The Nolans’ Hospice Story
This letter comes from Shane Nolan, whose wife, Ann, received care at the SECU Hospice House.
As a lung transplant patient with more than two wonderful postoperative years, Ann was shocked to receive a terminal diagnosis. Her body was rejecting her transplanted lungs, and she faced a frightening decline that ended with her death at the SECU Hospice House.
Before this, Ann and I were only vaguely aware of hospice. Truthfully, the word “hospice” to us sounded dark and foreboding. When the Duke Health palliative care team put us in the hands of hospice, we were filled with dread. How could we have failed at this transplant thing? How could we go from the curative “all things are possible” environment of Duke to something called hospice?
Home Hospice Nurses Brightened Our Lives
Eventually, we encountered our first home hospice nurse. Despite our misconceptions, this was really our first hint that we had not been abandoned. This was the beginning of a wonderful hospice experience.
Home hospice nurses came into our home like biblical angels whose only goal was comfort and care. As a caretaker, I no longer felt like I was on a runaway bus heading for the edge of the cliff. Hospice was here for us.
My wife quickly gained trust in her nurses. Ann was able to have those deeply personal end-of-life conversations with a trained professional who seemed able to read her mind. Ann was well prepared spiritually to die. Her daily conversations with God underpinned her view her life on earth was ending, and her new eternal life was about to begin. Ann’s only concerns were about how it would be when she died.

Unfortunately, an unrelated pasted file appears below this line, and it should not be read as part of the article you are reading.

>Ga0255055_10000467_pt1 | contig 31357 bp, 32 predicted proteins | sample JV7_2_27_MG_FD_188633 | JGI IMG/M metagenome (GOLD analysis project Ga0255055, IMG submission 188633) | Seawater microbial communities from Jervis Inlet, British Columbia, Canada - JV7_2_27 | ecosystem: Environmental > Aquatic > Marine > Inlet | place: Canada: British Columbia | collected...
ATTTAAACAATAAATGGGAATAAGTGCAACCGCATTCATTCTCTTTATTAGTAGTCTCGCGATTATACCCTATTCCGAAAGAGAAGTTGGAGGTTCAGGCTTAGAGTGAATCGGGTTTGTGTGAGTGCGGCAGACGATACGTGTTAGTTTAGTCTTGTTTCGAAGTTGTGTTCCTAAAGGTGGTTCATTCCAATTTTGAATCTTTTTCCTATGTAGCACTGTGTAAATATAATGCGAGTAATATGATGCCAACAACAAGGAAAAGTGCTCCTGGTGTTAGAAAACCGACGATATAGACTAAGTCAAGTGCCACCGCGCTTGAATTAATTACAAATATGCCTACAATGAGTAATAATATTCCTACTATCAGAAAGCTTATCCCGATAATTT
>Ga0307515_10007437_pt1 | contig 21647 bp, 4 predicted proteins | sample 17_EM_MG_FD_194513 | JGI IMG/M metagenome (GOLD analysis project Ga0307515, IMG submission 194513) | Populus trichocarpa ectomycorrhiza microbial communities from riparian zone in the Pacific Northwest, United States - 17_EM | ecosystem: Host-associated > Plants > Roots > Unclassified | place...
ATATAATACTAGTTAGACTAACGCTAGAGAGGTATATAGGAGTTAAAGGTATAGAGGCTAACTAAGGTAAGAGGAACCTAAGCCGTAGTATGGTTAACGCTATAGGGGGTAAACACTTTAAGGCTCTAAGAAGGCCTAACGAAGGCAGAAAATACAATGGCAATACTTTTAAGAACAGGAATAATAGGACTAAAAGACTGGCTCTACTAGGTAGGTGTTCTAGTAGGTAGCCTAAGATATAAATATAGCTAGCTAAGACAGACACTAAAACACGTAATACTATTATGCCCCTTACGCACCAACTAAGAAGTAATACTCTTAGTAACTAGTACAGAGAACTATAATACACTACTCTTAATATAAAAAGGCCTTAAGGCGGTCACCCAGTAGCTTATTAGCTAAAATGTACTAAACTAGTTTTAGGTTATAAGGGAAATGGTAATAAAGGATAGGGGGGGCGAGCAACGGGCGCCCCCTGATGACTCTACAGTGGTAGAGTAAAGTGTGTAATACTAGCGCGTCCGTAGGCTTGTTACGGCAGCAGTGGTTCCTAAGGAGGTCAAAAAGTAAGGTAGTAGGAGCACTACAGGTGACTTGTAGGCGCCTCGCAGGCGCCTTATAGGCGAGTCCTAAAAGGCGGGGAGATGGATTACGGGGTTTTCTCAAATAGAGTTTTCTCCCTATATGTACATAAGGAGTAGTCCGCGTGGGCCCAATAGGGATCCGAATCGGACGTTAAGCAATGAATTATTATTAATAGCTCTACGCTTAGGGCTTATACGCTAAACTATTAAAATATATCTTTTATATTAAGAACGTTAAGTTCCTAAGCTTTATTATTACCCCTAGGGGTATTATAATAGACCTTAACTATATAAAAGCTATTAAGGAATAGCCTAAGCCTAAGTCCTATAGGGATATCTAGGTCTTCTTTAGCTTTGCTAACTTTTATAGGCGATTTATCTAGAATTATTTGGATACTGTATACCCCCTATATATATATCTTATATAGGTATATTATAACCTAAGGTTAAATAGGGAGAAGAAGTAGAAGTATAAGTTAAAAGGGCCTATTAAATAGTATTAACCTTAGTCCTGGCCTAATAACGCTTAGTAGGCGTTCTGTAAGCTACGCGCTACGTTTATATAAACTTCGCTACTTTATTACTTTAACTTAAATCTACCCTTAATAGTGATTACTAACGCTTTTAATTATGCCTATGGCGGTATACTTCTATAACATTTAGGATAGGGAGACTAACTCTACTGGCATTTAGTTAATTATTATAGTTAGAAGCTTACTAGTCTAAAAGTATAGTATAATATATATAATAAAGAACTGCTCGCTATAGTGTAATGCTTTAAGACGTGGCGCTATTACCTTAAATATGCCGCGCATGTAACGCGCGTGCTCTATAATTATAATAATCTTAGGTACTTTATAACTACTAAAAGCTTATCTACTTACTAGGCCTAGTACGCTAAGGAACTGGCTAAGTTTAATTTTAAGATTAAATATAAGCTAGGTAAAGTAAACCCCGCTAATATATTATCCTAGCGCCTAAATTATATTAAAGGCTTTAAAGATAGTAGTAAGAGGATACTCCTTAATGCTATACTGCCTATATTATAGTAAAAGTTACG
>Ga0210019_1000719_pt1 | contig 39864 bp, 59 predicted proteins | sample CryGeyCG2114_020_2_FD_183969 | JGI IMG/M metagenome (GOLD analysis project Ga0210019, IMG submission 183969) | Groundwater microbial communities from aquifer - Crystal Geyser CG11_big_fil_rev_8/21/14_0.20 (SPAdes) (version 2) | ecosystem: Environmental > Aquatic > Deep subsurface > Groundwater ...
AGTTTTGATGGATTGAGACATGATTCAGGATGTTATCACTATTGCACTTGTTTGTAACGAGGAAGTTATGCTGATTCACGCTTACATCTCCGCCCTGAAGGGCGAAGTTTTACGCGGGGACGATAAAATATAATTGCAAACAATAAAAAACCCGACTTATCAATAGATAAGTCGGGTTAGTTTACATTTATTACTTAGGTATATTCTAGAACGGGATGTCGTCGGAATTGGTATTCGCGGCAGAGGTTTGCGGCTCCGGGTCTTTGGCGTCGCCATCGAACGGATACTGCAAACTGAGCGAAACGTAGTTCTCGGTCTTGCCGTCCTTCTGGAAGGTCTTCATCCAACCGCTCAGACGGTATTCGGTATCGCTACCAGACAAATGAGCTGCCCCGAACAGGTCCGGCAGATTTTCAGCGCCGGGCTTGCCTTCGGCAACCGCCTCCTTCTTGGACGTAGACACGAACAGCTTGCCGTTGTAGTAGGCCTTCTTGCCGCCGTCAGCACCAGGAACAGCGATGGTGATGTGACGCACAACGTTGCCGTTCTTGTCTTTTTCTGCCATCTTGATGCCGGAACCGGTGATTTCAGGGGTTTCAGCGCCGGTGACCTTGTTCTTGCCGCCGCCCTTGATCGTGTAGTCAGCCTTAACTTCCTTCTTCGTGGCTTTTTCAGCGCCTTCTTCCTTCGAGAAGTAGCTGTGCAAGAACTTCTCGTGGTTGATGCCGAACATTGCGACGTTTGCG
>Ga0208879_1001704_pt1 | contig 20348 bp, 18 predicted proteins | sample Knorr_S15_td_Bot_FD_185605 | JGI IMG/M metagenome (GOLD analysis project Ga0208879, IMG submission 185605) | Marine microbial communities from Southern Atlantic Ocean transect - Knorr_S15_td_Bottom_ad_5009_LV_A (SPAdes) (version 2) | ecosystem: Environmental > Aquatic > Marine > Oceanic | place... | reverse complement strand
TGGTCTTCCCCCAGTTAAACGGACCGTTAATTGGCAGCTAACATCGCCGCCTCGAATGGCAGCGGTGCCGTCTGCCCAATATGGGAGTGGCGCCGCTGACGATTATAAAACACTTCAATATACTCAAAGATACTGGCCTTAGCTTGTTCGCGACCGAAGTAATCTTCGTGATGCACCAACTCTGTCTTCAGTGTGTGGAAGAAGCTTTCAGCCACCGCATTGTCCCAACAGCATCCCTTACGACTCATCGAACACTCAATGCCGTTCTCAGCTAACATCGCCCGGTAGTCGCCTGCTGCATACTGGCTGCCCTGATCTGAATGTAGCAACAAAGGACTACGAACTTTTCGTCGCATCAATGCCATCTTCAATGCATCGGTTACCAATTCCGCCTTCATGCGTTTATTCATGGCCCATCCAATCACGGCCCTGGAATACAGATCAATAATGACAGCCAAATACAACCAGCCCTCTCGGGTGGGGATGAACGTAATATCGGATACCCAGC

Hospice House Offered an Oasis
She had always said she did not want to die at home. She did not want the last memories of her to be in a hospital-style bed in the home. Ann had witnessed end-of-life ordeals for others and knew there was a better way. It was the SECU Hospice House—an oasis for us in the last mile of Ann’s health odyssey.
Staff Took Care of Both of Us
Arriving at the SECU Hospice House was like setting foot on an island where the natives seemed to provide for every need. Here in 18 rooms with end-of-life dramas playing out, something else very special was happening. Staff gave professional care with a level of love that would surprise even the most cynical.
Someone was always making sure I, the caretaker, was OK. From a warm cup of coffee to a warm hand on my shoulder, the staff and volunteers kept a vigil for both Ann and I as we neared the finish line.
One morning, as I sat by Ann’s bedside holding her hand, her heart stopped, and she started her new life in heaven. Her spiritual angels now took over her care from the earthly angels at the SECU Hospice House. The peaceful way she died was a gift that every individual can have if they consider hospice early in their journey toward the end of life.
Thank you to Dr. Dennis Koffer and the amazing nurses, staff, and volunteers at SECU Hospice House in Smithfield. You gently guided Ann and me through a beautiful experience. God bless you all.